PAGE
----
Greek pasta. June 27, 2010Posted by ourfriendben in homesteading, recipes, wit and wisdom.
Tags: Greek cuisine, Greek pasta, Greek pasta recipes, Greek pita, Greek salad, pasta recipes, tzatziki sauce
Silence Dogood here, with a dish from our recent travels. While in Asheville, NC, our friend Ben and I ate at a modest Greek-Italian restaurant just down the road from our beloved Log Cabin Motor Court. We ordered Greek salad, warm Greek pita with tzatziki sauce for dipping, and what the menu referred to as “Greek pasta.” The Greek salad and pita with tzatziki were excellent, and by the time the pasta arrived, OFB and I were full. Which was a good thing, since the pasta, spaghetti with olive oil and feta, was bland, to say the least.
However, I saw an excellent opportunity here. Taking our pasta to go (and adding ample sprinklings of crushed red pepper, black pepper, and salt), we stashed it in the fridge in the small but fully functional kitchen of our little log cabin. After a quick trip to the nearby Ingles market the following day, I set about turning our leftover “Greek pasta” into a delicious dinner.
Here’s what I did: I cooked broccoli florets until just tender in boiling water while sauteeing minced onion and crushed garlic in a little extra-virgin olive oil. The second the broccoli was fork-tender, I turned off the heat, drained the broccoli, and rinsed it with cold water. Once the onions had clarified, I dumped in the pasta with its crumbled feta, added the broccoli, stirred well to blend, and topped the dish with flaked Parmesan. I slapped the lid on the pan, turned the flame to its lowest setting, let the pasta heat through, and served the dish with a salad and wine. Yum!!!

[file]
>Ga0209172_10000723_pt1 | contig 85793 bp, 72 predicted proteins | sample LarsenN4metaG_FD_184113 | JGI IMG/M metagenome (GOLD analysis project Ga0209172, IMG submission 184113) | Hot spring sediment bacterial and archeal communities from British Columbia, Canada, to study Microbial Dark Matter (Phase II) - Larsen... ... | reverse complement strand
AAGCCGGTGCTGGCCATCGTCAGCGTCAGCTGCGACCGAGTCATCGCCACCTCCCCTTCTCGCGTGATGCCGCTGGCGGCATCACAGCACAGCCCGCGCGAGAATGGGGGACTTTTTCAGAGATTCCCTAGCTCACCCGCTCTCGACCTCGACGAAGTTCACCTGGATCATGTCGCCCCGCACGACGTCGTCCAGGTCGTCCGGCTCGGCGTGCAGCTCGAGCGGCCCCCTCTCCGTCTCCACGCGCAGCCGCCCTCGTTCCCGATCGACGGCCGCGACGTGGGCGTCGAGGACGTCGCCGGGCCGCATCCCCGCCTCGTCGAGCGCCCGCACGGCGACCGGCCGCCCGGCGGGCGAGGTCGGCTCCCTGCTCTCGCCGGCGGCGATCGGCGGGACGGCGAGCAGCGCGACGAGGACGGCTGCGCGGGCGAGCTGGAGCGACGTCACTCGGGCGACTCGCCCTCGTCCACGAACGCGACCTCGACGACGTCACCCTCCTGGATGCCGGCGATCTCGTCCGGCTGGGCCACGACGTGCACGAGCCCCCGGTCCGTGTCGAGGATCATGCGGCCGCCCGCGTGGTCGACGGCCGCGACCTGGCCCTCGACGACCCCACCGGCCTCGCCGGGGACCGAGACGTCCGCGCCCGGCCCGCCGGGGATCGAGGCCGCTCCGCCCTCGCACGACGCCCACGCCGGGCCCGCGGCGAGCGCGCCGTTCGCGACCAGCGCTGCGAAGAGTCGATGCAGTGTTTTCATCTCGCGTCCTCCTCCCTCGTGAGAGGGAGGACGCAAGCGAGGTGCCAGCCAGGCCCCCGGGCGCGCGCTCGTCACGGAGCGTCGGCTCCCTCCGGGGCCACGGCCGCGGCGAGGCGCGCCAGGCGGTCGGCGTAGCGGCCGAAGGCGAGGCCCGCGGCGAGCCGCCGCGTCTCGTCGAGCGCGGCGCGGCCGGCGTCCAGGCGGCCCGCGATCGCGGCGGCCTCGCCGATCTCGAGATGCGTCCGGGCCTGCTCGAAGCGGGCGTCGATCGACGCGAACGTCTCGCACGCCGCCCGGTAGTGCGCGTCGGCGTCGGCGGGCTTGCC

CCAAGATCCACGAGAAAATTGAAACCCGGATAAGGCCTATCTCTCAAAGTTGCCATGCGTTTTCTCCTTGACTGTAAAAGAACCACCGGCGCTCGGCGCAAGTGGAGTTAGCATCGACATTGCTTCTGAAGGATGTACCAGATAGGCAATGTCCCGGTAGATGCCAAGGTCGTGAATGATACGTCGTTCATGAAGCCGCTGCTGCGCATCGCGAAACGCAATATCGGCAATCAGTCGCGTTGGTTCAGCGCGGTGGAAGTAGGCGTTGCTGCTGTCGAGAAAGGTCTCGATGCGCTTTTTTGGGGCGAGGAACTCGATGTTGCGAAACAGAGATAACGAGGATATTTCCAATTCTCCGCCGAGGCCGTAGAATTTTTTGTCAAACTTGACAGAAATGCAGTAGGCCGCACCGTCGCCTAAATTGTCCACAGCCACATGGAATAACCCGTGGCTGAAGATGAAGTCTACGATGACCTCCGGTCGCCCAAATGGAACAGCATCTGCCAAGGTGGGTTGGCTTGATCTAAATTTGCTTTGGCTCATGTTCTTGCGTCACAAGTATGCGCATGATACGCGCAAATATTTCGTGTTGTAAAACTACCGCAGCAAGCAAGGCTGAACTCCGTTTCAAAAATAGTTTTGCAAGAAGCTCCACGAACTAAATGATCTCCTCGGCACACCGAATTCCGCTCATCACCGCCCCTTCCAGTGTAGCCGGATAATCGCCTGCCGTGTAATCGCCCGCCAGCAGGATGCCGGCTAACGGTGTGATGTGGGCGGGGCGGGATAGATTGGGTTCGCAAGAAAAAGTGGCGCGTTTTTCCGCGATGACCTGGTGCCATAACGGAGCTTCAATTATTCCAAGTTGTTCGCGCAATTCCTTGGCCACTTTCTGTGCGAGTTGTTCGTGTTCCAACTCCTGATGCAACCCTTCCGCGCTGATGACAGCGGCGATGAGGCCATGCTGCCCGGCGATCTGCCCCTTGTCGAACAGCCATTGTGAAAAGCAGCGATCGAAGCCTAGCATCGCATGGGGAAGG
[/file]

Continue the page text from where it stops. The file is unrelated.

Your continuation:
The modified dish was so good that I’ll add this pasta to my permanent repertoire. But with a full kitchen, pantry, spice selection, and fridge at my disposal, I’m planning to try some more modifications until we find our favorite. Adding artichoke hearts, kalamata olives, and strips of red, orange, and/or yellow bell pepper to the onion/garlic saute instead of the broccoli should make a delicious dish. Sauteed mushrooms and bell pepper strips with onions and garlic, feta and flaked Parmesan, crushed red pepper, black pepper, salt, and Greek oregano would be delicious, too. You could saute sliced mushrooms with the onion and garlic and add the just-cooked broccoli instead of the pepper strips. If you eat meat, you could add grilled or rotisserie chicken, or beef or shrimp hot off the kebab. You could add Greek yogurt to make a creamier dish, or anise liqueur (in this case, skip the peppers, broccoli and olives, please) to give the dish more depth. Yum! The possibilities are endless.
Greek salad and warm Greek pita (which is quite different from a thin, dry Middle Eastern pita, in fact, more like a rich Indian naan) with tzatziki sauce are great accompaniments to this pasta. I like a simple Greek salad: Romaine lettuce, quartered ripe paste or whole ripe cherry tomatoes, slivers of red onion, chopped scallions (green onions), chopped bell peppers (any color or a combination), kalamata olives, and crumbled feta cheese with a dressing of extra-virgin olive oil, salt and balsamic vinegar. Fresh herbs—basil, thyme, mint, and/or cilantro—added directly to the lettuce before adding the toppings creates a delicious, fresh salad. Grilled artichoke hearts are fabulous on this, too.
Check your local grocery’s freezer section for Greek pita. We can find Greek pita at our local farmers’ market, too. To make tzatziki sauce, buy Greek plain yogurt (or strain regular plain yogurt to drain off the whey and make a thick, cream-cheese-like yogurt) and mix in crushed garlic and minced fresh cucumbers to taste.
Try this meal, you’ll like it, I promise! And if you come up with variations of your own, please share them with us.
‘Til next time,